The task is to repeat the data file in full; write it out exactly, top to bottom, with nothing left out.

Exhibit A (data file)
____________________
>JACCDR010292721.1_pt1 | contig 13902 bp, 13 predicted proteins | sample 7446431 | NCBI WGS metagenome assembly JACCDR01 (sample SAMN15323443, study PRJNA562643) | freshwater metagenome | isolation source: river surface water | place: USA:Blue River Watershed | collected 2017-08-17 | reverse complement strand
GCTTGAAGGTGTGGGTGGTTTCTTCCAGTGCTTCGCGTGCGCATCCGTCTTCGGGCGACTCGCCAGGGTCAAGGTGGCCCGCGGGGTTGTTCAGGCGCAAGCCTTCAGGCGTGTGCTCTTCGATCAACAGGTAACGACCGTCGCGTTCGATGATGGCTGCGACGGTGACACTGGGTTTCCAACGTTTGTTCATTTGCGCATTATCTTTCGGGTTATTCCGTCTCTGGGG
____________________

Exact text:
>JACCDR010292721.1_pt1 | contig 13902 bp, 13 predicted proteins | sample 7446431 | NCBI WGS metagenome assembly JACCDR01 (sample SAMN15323443, study PRJNA562643) | freshwater metagenome | isolation source: river surface water | place: USA:Blue River Watershed | collected 2017-08-17 | reverse complement strand
GCTTGAAGGTGTGGGTGGTTTCTTCCAGTGCTTCGCGTGCGCATCCGTCTTCGGGCGACTCGCCAGGGTCAAGGTGGCCCGCGGGGTTGTTCAGGCGCAAGCCTTCAGGCGTGTGCTCTTCGATCAACAGGTAACGACCGTCGCGTTCGATGATGGCTGCGACGGTGACACTGGGTTTCCAACGTTTGTTCATTTGCGCATTATCTTTCGGGTTATTCCGTCTCTGGGG